LO 7 – Enhancing adaptive capacity of crops: Innovation in plant breeding to develop more resilient to climate change crop varieties for agriculture


Plant populations are being exposed to unique combinations of temperatures, drought stress, [CO2], and other abiotic and biotic variables as a result of current climate change. As a result, climate change is expected to have a considerable influence on agriculture and food security, albeit the impact will vary by region and crop. When combined with the growing global population, agriculture must adapt quickly to ensure future food security for this growing population. Various adaptation strategies have been used, including altering food consumption and waste, changing land and cropping practices, producing improved crop varieties, and changing land and cropping practices. Moreover, recent advancements in genetics and agronomy may be able to help mitigate some of the negative effects of climate change on food production. Long-term genetic gain through conventional breeding has gradually enhanced modern crop yields by accumulating favorable, small-effect variations that also offer yield stability through stress adaptability. Furthermore, extensive research is being conducted to address this issue, with the goal of identifying exotic genetic diversity that exhibits pronounced stress tolerance or avoidance, elucidating and introgressing the responsible genetic factors, or discovering underlying genes as a foundation for targeted genetic modification.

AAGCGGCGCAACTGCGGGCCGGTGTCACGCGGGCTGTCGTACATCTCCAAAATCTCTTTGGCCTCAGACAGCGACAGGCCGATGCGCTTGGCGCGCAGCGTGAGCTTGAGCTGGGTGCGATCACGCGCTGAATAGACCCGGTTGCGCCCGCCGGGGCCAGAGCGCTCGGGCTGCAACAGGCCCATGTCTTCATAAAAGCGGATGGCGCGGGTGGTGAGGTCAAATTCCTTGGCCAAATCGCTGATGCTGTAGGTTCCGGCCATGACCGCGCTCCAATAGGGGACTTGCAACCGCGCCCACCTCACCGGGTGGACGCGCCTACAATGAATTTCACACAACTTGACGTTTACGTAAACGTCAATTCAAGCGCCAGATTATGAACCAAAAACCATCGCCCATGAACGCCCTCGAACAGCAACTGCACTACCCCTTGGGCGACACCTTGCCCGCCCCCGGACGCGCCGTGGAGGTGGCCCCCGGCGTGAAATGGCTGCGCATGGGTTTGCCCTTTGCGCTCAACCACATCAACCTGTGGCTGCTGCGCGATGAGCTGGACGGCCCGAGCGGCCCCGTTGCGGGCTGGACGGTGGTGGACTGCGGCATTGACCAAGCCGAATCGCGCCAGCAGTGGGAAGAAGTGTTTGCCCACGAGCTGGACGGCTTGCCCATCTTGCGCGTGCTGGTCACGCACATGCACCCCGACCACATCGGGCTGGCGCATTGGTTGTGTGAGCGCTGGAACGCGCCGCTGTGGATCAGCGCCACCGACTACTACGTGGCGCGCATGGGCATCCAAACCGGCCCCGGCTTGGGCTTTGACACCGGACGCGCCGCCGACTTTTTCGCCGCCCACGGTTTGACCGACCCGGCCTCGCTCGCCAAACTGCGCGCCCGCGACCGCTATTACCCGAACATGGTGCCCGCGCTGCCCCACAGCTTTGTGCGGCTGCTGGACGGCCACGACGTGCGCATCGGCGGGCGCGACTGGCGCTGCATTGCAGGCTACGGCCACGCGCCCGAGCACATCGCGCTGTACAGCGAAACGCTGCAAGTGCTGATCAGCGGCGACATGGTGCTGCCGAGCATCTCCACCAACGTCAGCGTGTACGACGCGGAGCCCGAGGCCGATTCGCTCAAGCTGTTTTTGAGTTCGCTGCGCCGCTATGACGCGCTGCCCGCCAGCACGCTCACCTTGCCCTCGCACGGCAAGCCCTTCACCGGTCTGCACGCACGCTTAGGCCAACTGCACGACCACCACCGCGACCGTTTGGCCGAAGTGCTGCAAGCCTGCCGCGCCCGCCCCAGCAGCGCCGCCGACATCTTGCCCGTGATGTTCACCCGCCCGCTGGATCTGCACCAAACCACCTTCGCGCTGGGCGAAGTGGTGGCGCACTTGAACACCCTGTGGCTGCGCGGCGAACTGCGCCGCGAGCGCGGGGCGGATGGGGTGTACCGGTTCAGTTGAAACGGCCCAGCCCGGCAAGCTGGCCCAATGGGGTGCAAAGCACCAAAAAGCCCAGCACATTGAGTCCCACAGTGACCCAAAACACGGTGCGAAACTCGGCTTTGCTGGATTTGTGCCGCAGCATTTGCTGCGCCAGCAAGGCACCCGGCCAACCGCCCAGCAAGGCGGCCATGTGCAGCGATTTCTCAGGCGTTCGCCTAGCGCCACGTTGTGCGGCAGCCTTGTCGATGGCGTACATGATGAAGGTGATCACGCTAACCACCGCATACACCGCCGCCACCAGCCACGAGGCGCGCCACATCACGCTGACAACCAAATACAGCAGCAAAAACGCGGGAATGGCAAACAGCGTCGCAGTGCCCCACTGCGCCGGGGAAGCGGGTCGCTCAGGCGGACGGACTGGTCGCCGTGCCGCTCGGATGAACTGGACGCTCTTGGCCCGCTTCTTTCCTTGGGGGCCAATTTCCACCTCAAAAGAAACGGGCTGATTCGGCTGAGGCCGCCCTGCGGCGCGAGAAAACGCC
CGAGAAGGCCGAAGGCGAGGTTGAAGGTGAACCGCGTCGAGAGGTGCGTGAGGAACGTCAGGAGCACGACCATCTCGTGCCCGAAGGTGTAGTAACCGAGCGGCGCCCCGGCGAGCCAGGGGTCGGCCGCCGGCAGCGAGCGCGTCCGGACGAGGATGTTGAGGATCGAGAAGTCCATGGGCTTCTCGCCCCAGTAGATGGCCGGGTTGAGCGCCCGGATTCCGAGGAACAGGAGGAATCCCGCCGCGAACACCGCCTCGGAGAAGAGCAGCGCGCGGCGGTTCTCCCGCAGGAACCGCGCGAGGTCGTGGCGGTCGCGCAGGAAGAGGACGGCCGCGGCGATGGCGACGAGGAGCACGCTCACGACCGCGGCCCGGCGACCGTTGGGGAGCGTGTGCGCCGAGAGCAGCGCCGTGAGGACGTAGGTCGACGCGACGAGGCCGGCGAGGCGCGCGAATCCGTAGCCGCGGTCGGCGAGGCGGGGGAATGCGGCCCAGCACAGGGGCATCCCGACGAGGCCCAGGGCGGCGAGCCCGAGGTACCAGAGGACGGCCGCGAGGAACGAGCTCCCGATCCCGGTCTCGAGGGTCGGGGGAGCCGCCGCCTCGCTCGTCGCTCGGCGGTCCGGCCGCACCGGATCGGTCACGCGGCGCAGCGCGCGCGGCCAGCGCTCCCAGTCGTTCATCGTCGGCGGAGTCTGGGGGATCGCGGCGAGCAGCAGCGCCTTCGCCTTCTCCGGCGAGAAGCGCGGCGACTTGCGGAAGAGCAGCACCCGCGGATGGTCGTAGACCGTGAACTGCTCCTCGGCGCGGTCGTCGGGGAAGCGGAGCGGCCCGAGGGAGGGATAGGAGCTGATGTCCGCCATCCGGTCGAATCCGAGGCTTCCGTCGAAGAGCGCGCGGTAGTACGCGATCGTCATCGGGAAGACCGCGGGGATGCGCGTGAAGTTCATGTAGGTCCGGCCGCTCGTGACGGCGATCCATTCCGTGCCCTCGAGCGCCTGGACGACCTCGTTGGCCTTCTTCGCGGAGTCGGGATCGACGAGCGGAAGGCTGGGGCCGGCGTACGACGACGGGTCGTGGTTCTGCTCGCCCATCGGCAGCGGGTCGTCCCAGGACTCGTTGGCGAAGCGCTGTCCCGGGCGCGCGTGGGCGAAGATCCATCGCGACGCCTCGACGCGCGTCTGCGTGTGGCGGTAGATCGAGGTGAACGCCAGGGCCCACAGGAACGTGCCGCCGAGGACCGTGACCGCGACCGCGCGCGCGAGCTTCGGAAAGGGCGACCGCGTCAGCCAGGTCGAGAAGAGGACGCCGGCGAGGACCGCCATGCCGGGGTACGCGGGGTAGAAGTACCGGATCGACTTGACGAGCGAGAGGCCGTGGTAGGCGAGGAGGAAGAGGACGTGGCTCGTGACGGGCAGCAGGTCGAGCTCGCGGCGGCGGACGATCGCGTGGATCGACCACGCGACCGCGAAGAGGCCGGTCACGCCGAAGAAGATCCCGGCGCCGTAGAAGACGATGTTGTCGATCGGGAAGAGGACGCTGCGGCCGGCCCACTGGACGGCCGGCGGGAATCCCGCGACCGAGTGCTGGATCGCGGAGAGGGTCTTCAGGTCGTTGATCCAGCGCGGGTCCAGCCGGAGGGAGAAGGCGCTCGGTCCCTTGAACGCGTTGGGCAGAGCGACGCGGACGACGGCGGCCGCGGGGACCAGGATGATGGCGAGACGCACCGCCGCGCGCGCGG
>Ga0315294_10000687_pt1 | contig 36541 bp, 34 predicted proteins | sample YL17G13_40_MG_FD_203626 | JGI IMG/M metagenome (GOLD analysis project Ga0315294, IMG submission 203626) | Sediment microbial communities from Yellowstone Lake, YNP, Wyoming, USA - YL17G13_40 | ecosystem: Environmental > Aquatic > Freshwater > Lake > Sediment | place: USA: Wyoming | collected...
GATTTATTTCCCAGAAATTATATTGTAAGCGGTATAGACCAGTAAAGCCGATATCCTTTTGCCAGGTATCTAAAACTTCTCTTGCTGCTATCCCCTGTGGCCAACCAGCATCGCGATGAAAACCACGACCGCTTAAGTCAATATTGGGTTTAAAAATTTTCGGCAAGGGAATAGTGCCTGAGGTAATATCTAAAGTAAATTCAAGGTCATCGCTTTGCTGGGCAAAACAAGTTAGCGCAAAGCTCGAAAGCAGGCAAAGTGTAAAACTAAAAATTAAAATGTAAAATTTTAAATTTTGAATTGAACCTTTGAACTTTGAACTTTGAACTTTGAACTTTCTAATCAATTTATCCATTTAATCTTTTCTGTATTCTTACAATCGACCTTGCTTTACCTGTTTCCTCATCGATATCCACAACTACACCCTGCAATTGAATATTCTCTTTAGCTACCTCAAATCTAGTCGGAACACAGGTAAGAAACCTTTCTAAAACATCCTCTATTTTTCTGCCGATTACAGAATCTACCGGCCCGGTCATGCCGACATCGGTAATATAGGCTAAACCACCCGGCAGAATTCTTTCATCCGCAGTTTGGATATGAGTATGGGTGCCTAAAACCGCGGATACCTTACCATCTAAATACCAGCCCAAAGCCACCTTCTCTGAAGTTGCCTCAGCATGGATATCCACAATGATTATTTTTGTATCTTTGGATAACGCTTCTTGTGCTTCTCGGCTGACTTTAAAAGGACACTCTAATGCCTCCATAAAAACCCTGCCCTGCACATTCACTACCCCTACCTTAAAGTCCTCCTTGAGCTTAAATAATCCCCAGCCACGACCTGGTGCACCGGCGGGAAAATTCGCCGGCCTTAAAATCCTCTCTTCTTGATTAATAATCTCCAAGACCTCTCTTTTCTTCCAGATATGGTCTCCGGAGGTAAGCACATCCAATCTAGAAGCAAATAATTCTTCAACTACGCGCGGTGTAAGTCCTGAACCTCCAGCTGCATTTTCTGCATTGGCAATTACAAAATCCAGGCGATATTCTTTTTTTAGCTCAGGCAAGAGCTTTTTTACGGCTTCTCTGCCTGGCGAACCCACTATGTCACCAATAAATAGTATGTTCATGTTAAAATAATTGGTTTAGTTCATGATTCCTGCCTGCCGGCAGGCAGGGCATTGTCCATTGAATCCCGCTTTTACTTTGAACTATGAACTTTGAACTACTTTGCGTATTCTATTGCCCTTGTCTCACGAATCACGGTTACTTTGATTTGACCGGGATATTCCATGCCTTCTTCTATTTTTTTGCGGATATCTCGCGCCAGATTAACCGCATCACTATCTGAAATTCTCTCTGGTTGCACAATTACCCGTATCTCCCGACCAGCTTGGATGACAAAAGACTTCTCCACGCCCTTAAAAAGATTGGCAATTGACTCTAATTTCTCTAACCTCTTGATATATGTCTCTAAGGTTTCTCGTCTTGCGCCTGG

Authors & affiliations

Assoc. Prof. Ventsislava Petrova

Educational goals

To present how climate change factors interact with each other and with biotic pressures to alter evolutionary processes;
To outline the breeding progress in major crops and highlight the impact of long-term, conventional breeding on climate adaptation and yield stability under abiotic stress constraints;
To describe how mating system variation influences population persistence under rapid environmental change;
To discuss how spatial and temporal mismatches between plants and their mutualists and antagonists could affect adaptive responses to climate change.
To support the educational concept and content with ppt, videos, and project work materials.


climatic variability, ecological genomics, genetic gain, breeding progress